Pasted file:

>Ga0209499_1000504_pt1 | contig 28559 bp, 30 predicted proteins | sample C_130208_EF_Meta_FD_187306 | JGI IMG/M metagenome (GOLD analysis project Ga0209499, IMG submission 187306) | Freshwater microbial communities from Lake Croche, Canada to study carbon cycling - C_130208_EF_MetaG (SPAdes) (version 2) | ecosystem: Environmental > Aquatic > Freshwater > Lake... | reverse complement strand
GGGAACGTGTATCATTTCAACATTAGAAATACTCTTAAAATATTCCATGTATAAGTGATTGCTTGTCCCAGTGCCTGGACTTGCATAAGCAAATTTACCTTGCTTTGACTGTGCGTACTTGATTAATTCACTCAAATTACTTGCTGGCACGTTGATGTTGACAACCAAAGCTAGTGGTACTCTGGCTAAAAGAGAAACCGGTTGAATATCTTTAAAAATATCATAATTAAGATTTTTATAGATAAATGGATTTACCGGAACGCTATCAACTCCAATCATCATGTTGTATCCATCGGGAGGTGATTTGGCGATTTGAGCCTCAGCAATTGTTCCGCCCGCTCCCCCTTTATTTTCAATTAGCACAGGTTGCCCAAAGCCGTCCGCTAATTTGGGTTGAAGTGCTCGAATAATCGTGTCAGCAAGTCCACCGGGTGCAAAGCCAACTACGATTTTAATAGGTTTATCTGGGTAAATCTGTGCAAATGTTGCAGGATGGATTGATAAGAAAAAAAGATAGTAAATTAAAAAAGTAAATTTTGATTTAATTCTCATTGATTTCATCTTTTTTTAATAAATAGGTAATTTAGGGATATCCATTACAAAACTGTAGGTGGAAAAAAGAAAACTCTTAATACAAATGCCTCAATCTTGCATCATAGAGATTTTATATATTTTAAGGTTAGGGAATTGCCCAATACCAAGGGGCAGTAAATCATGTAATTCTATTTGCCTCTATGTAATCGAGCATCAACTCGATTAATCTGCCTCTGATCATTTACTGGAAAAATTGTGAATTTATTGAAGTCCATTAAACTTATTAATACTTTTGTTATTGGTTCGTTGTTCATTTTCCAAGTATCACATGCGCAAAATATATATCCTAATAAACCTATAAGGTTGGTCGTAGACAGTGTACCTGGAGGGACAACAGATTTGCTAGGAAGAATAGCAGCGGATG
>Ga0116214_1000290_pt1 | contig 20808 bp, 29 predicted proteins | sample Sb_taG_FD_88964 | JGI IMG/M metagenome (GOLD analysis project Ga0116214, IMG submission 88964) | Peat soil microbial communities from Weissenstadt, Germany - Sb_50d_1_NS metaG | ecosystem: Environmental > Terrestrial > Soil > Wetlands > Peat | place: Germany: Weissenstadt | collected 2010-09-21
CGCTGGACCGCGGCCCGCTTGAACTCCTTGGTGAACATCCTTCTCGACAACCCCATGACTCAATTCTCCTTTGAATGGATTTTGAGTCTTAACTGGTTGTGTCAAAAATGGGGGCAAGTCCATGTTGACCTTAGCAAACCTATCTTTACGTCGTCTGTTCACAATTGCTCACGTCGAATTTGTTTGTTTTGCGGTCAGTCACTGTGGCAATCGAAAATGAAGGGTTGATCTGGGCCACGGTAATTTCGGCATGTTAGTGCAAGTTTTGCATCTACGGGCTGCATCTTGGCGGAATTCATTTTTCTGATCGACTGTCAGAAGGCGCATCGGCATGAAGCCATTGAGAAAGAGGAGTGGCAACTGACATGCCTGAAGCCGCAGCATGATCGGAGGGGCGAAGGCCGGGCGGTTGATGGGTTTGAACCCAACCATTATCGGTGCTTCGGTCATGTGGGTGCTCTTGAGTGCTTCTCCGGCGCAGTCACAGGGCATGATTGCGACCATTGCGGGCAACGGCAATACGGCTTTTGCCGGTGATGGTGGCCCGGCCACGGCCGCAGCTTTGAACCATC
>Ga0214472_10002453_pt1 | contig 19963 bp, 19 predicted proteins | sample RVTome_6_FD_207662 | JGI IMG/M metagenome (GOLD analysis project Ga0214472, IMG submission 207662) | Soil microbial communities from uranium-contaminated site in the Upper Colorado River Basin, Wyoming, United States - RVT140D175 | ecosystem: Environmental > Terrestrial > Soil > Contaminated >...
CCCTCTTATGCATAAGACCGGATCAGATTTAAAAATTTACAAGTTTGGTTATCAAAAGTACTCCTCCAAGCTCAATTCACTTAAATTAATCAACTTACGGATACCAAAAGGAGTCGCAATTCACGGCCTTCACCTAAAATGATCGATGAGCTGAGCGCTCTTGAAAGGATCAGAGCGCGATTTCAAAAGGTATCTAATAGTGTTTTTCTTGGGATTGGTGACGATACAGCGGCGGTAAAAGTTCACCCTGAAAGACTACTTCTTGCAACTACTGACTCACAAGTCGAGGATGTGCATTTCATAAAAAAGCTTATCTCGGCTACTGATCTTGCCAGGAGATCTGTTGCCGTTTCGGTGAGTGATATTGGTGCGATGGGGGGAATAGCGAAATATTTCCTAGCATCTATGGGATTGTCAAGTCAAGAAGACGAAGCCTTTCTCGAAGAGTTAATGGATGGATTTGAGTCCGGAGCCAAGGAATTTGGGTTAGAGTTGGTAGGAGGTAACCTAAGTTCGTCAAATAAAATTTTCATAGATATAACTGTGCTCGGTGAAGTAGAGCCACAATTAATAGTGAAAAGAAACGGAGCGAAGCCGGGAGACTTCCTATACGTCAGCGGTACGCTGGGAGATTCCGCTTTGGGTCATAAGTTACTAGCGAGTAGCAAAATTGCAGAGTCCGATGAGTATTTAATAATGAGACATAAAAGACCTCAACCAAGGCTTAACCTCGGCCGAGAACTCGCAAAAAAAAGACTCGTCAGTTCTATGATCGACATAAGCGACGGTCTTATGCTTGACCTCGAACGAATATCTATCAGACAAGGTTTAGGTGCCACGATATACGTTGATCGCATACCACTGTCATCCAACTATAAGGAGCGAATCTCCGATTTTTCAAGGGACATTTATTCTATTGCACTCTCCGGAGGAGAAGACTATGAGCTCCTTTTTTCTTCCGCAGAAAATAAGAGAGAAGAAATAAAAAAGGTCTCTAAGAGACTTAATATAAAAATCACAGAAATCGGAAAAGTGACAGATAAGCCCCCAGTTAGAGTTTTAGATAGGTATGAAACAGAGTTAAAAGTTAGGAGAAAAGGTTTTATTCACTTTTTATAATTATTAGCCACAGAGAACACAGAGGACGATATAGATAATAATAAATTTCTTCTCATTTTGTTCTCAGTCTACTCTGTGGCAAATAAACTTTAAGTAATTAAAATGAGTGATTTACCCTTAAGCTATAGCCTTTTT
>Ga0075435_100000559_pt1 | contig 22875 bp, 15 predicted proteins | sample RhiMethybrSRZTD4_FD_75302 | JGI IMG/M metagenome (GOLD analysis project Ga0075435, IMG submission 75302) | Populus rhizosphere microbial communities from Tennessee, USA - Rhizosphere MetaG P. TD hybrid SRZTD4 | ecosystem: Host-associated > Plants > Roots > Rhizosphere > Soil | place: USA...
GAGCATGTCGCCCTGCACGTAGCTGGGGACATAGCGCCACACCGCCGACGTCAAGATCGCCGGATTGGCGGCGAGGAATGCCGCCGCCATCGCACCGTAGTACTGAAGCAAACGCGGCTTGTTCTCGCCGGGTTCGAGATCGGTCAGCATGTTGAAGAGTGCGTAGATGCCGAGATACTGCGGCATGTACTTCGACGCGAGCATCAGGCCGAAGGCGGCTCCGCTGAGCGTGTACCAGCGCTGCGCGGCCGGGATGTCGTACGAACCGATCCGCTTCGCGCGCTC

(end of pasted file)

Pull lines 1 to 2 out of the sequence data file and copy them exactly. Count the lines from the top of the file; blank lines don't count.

>Ga0209499_1000504_pt1 | contig 28559 bp, 30 predicted proteins | sample C_130208_EF_Meta_FD_187306 | JGI IMG/M metagenome (GOLD analysis project Ga0209499, IMG submission 187306) | Freshwater microbial communities from Lake Croche, Canada to study carbon cycling - C_130208_EF_MetaG (SPAdes) (version 2) | ecosystem: Environmental > Aquatic > Freshwater > Lake... | reverse complement strand
GGGAACGTGTATCATTTCAACATTAGAAATACTCTTAAAATATTCCATGTATAAGTGATTGCTTGTCCCAGTGCCTGGACTTGCATAAGCAAATTTACCTTGCTTTGACTGTGCGTACTTGATTAATTCACTCAAATTACTTGCTGGCACGTTGATGTTGACAACCAAAGCTAGTGGTACTCTGGCTAAAAGAGAAACCGGTTGAATATCTTTAAAAATATCATAATTAAGATTTTTATAGATAAATGGATTTACCGGAACGCTATCAACTCCAATCATCATGTTGTATCCATCGGGAGGTGATTTGGCGATTTGAGCCTCAGCAATTGTTCCGCCCGCTCCCCCTTTATTTTCAATTAGCACAGGTTGCCCAAAGCCGTCCGCTAATTTGGGTTGAAGTGCTCGAATAATCGTGTCAGCAAGTCCACCGGGTGCAAAGCCAACTACGATTTTAATAGGTTTATCTGGGTAAATCTGTGCAAATGTTGCAGGATGGATTGATAAGAAAAAAAGATAGTAAATTAAAAAAGTAAATTTTGATTTAATTCTCATTGATTTCATCTTTTTTTAATAAATAGGTAATTTAGGGATATCCATTACAAAACTGTAGGTGGAAAAAAGAAAACTCTTAATACAAATGCCTCAATCTTGCATCATAGAGATTTTATATATTTTAAGGTTAGGGAATTGCCCAATACCAAGGGGCAGTAAATCATGTAATTCTATTTGCCTCTATGTAATCGAGCATCAACTCGATTAATCTGCCTCTGATCATTTACTGGAAAAATTGTGAATTTATTGAAGTCCATTAAACTTATTAATACTTTTGTTATTGGTTCGTTGTTCATTTTCCAAGTATCACATGCGCAAAATATATATCCTAATAAACCTATAAGGTTGGTCGTAGACAGTGTACCTGGAGGGACAACAGATTTGCTAGGAAGAATAGCAGCGGATG